Western College: Western Faculty

Emilie Jones-Barker: Nurse, Western Female Seminary from 1868-1974

Early faculty with Helen Peabody: This undated photograph features Peabody with members of the faculty of the Western Female Seminary. Miss Peabody and Mr. Tenney were both instrumental in securing the group of women who formed the early faculty of the institution. Some of them were past students of Peabody at Mount Holyoke.

McKee with Faculty: McKee filled vacancies in the faculty with young Wellsley graduates. Gradually she employed faculty members from the Universities of Michigan, Wisconsin, Chicago and from Oberlin. During the early years of Miss McKee’s administration the catalog offered traditional courses, academic and seminary.

McKee with Faculty: In 1889, Leila McKee launched a program which was to make a college out of a seminary. In 1904, with the help of her loyal faculty had made that college a potent force in liberal arts education for women in the Midwest.

Mabel T. Hart: Faculty member of Western College.

Lille Margaret Howe: Appointed to the faculty during the administration of President Boyd. She taught Spanish from 1914-1943.

Julia Anna Haynes: Faculty member of the Western College Female Seminary. She taught biology.

Marietta Keyes: Faculty member of Western College Female Seminary.

Harriet Eudora Glazier: Western Female Seminary Faculty Member, 1897-1920, Mathematics.

Professor Emily Jessup: Professor Jessup came to the Seminary in 1863 to teach history and soon became confined to a wheelchair. She served on the faculty for thirty years and was a powerful influence in the affairs of Western. She was an excellent teacher much loved by her students. Jessup was referred to as a ‘tower of strength’ during some to dire events that threatened the seminaries existence such as the Western fires , Typhoid epidemic and the Civil War.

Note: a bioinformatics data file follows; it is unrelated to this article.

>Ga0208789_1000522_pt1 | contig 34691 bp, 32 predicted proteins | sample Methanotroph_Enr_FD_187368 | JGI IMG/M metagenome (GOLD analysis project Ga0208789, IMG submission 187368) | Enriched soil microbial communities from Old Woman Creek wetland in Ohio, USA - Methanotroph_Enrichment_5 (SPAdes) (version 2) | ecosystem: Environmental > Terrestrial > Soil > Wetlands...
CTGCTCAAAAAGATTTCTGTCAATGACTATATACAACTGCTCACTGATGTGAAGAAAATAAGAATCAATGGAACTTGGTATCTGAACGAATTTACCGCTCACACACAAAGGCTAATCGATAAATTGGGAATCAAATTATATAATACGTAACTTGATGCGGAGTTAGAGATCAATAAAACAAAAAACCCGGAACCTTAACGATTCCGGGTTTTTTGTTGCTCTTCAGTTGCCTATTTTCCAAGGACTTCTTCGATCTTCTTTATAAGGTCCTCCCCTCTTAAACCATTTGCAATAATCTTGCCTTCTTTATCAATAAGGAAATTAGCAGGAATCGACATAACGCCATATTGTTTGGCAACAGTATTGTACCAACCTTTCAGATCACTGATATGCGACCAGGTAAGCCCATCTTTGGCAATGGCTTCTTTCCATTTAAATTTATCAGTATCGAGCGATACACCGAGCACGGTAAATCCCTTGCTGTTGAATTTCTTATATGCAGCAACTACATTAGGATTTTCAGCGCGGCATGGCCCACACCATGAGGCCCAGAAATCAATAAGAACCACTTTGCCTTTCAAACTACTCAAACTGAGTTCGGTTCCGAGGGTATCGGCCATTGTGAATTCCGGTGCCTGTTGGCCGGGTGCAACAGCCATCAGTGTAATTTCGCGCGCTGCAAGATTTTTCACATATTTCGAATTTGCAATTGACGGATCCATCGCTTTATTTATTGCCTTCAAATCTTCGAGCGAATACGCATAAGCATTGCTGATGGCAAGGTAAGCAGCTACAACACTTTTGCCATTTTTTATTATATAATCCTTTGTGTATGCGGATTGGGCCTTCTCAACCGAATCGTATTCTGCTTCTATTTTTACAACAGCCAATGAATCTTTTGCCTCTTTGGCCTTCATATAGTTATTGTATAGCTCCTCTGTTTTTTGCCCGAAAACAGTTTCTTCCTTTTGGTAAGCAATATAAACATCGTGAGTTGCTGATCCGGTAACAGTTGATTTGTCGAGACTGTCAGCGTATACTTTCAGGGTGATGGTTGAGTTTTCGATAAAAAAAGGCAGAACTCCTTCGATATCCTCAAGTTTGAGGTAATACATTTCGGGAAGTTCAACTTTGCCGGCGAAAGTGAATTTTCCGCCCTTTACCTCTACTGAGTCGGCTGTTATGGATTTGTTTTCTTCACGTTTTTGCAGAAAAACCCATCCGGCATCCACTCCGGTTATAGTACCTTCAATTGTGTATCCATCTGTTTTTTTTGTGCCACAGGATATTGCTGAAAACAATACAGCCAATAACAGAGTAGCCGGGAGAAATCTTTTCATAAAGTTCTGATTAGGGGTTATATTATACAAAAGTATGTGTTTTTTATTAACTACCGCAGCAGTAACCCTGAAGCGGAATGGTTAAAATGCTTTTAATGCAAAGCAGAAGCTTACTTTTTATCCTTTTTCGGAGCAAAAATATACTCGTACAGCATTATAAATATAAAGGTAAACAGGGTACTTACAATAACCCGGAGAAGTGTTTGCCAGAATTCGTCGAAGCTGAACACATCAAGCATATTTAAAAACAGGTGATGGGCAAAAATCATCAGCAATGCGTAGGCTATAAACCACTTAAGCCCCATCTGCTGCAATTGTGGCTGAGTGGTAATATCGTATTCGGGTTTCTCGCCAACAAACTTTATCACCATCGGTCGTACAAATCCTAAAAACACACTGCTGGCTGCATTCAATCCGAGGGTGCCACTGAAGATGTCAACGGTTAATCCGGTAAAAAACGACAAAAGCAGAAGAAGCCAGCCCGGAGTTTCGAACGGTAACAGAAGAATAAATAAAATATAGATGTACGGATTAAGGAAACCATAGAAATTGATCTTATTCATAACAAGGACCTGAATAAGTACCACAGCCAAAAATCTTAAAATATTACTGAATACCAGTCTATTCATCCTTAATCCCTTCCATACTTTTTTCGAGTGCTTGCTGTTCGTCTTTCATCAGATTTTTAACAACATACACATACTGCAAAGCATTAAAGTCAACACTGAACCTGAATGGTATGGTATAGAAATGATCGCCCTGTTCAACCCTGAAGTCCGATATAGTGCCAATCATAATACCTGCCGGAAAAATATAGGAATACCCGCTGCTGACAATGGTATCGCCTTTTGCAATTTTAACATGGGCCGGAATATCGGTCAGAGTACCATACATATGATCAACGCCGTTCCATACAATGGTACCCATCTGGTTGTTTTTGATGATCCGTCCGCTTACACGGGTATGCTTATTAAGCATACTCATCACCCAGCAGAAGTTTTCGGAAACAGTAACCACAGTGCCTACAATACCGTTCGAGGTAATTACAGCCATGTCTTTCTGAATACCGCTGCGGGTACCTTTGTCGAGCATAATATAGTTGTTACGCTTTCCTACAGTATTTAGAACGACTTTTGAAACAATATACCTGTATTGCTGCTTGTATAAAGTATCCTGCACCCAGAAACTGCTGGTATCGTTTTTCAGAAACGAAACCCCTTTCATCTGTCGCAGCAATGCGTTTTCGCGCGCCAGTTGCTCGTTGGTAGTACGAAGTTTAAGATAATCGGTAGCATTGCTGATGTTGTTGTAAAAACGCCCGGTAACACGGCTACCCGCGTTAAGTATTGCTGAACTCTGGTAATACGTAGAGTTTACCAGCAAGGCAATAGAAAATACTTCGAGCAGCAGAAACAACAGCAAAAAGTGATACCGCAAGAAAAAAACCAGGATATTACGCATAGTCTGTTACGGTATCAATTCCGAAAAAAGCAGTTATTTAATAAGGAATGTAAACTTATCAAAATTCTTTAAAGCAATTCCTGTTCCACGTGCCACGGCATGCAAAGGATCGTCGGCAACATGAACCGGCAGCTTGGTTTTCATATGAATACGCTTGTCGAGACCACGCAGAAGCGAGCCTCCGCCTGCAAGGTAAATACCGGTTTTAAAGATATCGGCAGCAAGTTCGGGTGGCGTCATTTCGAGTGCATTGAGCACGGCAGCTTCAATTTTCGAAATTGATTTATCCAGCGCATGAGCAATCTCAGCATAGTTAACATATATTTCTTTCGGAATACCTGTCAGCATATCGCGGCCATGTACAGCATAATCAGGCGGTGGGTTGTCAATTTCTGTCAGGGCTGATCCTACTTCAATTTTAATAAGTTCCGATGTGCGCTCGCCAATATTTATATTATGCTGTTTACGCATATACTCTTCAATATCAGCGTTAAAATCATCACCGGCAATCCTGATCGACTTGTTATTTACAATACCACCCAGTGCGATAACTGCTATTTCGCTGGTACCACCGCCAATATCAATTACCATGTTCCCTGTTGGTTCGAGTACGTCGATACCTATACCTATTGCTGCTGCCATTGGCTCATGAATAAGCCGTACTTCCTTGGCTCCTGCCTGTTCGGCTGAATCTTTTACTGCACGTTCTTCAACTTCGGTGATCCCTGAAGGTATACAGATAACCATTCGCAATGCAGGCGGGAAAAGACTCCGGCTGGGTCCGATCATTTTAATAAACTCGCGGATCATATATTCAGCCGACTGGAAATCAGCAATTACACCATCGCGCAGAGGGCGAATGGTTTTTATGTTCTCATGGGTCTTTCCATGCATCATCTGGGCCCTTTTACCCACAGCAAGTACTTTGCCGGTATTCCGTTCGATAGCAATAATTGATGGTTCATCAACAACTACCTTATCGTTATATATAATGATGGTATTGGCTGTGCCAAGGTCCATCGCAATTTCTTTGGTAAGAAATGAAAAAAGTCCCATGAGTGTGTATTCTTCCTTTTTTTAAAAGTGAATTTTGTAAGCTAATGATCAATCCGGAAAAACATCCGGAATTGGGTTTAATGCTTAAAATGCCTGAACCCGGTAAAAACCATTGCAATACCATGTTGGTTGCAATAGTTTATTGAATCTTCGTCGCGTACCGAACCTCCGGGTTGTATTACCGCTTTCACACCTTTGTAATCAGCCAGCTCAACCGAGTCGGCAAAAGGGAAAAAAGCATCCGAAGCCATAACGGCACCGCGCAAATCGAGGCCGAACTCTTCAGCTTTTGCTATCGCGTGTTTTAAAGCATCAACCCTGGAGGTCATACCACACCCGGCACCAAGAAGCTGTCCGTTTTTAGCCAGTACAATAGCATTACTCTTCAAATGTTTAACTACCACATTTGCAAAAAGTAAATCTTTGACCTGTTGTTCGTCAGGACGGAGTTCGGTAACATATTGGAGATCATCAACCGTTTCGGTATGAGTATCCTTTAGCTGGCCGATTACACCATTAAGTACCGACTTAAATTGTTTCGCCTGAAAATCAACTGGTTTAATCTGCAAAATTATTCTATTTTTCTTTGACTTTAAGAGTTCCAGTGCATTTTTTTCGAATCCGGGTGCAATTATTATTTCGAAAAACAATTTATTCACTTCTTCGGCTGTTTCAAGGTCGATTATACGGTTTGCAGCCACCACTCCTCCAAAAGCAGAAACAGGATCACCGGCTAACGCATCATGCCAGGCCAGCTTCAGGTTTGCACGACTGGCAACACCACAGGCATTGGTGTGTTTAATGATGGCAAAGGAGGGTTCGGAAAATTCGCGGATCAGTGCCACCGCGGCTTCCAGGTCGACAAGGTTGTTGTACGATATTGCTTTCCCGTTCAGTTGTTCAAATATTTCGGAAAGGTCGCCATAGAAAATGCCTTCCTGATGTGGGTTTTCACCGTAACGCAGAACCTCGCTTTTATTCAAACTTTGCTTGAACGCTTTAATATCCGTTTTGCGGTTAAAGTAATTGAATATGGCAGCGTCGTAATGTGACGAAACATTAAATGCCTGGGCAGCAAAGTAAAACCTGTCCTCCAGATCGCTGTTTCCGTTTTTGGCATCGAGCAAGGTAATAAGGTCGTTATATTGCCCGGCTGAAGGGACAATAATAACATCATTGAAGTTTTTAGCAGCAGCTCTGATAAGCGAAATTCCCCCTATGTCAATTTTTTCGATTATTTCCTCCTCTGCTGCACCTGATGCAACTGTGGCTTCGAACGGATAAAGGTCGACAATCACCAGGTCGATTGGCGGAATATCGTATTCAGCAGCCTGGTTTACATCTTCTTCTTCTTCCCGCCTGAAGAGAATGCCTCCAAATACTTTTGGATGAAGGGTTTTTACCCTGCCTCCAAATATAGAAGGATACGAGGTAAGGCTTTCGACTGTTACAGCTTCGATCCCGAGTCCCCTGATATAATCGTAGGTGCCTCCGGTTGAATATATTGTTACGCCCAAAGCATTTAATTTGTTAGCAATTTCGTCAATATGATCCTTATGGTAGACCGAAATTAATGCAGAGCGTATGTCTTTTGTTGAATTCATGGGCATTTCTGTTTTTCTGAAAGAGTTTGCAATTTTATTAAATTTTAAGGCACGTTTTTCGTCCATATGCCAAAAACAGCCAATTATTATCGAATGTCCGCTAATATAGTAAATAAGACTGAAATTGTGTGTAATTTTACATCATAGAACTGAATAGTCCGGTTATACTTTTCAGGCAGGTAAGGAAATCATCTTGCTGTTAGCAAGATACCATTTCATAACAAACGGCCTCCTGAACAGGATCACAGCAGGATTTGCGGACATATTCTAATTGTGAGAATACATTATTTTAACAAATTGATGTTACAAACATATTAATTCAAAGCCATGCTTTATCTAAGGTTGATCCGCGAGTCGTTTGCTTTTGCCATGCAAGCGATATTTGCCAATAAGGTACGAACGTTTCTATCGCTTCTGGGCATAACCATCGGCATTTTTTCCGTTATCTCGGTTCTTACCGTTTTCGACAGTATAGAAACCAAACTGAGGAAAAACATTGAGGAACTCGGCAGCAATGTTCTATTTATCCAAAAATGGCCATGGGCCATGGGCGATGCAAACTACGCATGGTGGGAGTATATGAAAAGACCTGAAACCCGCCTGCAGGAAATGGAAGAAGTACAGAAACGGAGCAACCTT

McKee, Sawyer and Group: Upon her arrival at Western, Leila McKee, as the new leader, her enthusiasm led to her immediate success and popularity with the students and faculty. She was successful in gaining the trust of the experienced teachers who had served with her predecessor Helen Peabody, such as Miss Jessup, Miss White, Miss Crowther, Miss Skinner and the young Miss Sawyer. In the Spring of 1888, Ms. McKee accompanied by Miss White, the librarian, made a tour of colleges for the purposes of gathering new ideas which might be used at Western Female Seminary. They visited Lake Erie, Mount Holyoke, Yale, Smith, Amherst and Wellesley.

Class of 1869 with Helen Peabody: Helen Peabody and class of 1866 Olivia Brice, upper right.

Faculty of 1879 with Helen Peabody: The 1879 catalog lists faculty members as Helen Peabody, Emily Jessup, Sarah P. Janes, Caroline D. White, Mary D. Sheppard, Alice W. Milligan, Sarah Skinner, Eliza J. Cornell, Susan E. Timberman, Emma H. Paige, Elizabeth M. Nelson, Harriet C. Day, Anna E. Leonard, Ellen McKinney

Penelope Hendrick: Faculty member of the Western College Female Seminary from 1889-1891.

Sarah James: Faculty member of Western College Female Seminary.